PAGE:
How Do Photographers Tell If They’re Doing Good Work?
Photographers are artists by their very nature. As with any artist, photographers want to know if they’re producing good work.
After all, a photographer known for shooting stunning photos can quickly build a business, attract new clients, and command higher rates. There’s also a sense of pride in striving to perfect your work and develop your skill.
But how do photographers tell if they’re doing good work?
Review Your Photography Techniques
When you’re assessing your own skills to see where you excel and what areas need improvement, pay close attention to how you use common photography techniques, like the:
- Rule of thirds
- Focus and composition
- Depth of field and what subjects are given emphasis
The use of proper photography techniques comes with time, training, and practice. Proper techniques, when used together, elevate a photo from looking like it was shot by an amateur to one taken by a professional.
Understand Your Equipment…and How to Use It
You can pour thousands of dollars into buying expensive equipment and tools. Buying all the cutting-edge equipment in the world doesn’t mean you’re guaranteed to improve your work. You still need to learn the proper way to make use of your camera, lenses, tripods, flash, and other equipment.
Did you know that how you hold your camera has an impact on the quality of a photo? Gripping the camera improperly can make you shake and make a photo look blurry or out of focus.
Don’t be afraid to get down and dirty, too. While you might be inclined to lean forward or backward when framing a shot, you’re better off repositioning your entire body — even if it means laying on the ground.
If you’re shooting in bad weather, prepare for the conditions beforehand. Bring clothes to keep yourself comfortable, warm, and dry. Shell out the cash for a lens hood or some microfiber cloths to keep your lens free and clear of raindrops or snowflakes.
As you practice honing your photography techniques, work on learning how your tools work. Play around with different lenses to get a feel for which ones excel over others in certain situations.
Remember: high-quality equipment alone doesn’t make for a better shot. Spend time learning how best to use what you’ve got.
Measure How Well Your Work is Received
It’s not always easy to accurately judge the quality of your own work. You might be too self-critical or overly enamored by what you consider to be your magnum opus.
That’s why you need to consider how others receive your work. Ultimately, they’re the ones who will decide whether or not to hire you based on your portfolio and samples.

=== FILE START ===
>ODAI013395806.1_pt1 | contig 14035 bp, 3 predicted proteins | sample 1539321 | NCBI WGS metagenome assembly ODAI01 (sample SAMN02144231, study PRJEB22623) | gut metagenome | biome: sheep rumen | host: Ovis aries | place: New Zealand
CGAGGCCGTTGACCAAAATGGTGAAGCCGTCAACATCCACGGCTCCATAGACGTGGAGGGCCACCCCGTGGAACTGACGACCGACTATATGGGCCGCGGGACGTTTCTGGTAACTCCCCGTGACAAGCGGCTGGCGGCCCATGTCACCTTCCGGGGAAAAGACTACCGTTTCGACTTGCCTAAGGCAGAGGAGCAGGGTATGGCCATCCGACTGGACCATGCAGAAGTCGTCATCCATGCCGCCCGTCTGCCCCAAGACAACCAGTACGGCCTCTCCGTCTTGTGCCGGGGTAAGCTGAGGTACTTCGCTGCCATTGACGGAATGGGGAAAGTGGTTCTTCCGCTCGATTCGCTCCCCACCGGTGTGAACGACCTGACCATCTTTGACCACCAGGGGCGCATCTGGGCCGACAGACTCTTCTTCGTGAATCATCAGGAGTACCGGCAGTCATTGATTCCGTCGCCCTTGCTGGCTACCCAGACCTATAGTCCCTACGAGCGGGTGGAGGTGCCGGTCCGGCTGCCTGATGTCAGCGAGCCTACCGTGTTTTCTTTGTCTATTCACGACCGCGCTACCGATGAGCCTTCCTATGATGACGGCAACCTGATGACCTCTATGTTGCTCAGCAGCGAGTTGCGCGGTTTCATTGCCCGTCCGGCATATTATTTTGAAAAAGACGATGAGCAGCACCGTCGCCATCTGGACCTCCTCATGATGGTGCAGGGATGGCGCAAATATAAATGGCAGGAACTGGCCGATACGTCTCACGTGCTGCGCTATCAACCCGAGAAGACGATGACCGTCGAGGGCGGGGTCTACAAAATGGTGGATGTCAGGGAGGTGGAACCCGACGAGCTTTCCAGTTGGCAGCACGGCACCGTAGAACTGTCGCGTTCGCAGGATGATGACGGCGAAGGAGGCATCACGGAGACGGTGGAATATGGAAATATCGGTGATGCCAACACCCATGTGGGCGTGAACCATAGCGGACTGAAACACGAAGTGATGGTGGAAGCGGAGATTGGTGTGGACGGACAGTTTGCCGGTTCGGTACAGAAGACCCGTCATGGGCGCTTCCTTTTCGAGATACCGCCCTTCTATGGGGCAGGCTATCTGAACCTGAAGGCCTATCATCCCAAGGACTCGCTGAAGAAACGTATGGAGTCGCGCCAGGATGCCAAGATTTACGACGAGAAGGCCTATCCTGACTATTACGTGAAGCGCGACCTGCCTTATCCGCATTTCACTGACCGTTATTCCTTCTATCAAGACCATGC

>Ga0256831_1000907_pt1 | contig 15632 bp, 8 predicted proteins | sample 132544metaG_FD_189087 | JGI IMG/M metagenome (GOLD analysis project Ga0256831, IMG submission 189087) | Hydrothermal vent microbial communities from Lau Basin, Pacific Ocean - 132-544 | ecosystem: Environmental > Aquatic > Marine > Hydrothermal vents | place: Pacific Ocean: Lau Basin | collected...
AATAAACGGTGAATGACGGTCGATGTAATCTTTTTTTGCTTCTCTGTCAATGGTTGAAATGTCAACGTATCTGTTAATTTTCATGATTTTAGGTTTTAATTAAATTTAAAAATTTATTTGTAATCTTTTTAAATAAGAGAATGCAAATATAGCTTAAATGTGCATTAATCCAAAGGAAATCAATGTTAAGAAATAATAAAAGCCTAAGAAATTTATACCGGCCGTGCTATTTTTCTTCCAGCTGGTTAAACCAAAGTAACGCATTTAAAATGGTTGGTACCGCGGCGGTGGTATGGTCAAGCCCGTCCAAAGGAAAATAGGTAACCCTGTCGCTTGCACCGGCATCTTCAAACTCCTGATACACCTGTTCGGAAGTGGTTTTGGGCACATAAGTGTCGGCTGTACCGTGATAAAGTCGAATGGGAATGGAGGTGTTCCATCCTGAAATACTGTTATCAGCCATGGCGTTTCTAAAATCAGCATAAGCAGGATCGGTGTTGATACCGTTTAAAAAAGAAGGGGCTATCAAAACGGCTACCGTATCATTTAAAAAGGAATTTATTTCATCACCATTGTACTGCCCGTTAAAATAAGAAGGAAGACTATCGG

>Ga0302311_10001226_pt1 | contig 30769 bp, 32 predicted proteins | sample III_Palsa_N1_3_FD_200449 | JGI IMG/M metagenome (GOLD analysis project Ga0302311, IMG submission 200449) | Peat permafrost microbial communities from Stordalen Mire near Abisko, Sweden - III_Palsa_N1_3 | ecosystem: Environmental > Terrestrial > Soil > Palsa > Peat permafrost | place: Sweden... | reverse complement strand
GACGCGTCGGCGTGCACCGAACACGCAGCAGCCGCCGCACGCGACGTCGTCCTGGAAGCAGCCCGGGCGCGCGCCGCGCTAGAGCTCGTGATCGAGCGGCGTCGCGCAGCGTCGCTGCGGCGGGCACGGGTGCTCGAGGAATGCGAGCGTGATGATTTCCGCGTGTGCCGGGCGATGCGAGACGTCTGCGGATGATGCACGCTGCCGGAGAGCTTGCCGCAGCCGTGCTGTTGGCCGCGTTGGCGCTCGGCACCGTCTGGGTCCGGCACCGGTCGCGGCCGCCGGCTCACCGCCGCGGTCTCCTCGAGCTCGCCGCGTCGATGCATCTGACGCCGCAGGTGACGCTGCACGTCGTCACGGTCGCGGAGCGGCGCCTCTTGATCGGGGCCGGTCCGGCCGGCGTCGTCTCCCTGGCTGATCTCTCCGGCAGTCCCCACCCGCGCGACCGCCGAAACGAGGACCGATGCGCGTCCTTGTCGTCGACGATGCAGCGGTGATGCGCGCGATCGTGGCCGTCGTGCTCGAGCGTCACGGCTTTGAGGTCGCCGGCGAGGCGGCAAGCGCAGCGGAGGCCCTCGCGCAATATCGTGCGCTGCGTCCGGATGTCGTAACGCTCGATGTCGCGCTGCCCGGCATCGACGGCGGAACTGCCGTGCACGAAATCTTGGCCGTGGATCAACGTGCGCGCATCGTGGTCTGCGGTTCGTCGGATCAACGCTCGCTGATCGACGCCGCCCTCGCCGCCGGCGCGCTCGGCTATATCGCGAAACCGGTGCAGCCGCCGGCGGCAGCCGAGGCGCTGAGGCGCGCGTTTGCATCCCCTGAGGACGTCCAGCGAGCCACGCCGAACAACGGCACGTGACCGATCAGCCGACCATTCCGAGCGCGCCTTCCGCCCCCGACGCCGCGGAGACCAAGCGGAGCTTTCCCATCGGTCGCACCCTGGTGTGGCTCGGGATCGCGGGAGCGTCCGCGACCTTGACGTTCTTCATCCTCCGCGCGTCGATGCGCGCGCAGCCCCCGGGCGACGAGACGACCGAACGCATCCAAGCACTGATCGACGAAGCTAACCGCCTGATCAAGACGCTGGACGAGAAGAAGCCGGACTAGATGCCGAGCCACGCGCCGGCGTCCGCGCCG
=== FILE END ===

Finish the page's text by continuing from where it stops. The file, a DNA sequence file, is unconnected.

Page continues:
One of the key metrics in analyzing the quality of your photography is evaluating its ability to earn currency. Currency can be anything from money to attention to likes on social media. If your photo accumulates currency (whatever it may be), that means your photo is making an impact and eliciting some sort of a response from an audience.
Some photos might be better evaluated in one context more than another. A photo you post on Instagram to garner likes and social feedback may not be the best photo to enter into a contest with industry peers.
That said, entering a contest or competition is another viable strategy for assessing the quality of your photography. Even if you lose, you might receive valuable feedback from those who are well-acquainted with judging professional photography. And if you win, well…being selected for first place in a photography contest says a lot about the quality of your work.
Once you feel like your work is of a high quality, feel free to submit it to stock agencies. Stock agencies want to buy the best work, so their acceptance of what you offer is a sign you’re on the right track.
Finally, some photographers offer to review their peers’ portfolios — generally for a fee. This is a great way to get feedback from someone whose work you admire and respect.
Continue to Hone Your Photography Skills
It’s all too easy to grow complacent with your skillset, even if you’re taking home prestigious awards and raking in the big bucks. No matter your skill as a photographer, continue to develop, learn, and experiment with new or better photography techniques, tools, and means of garnering feedback.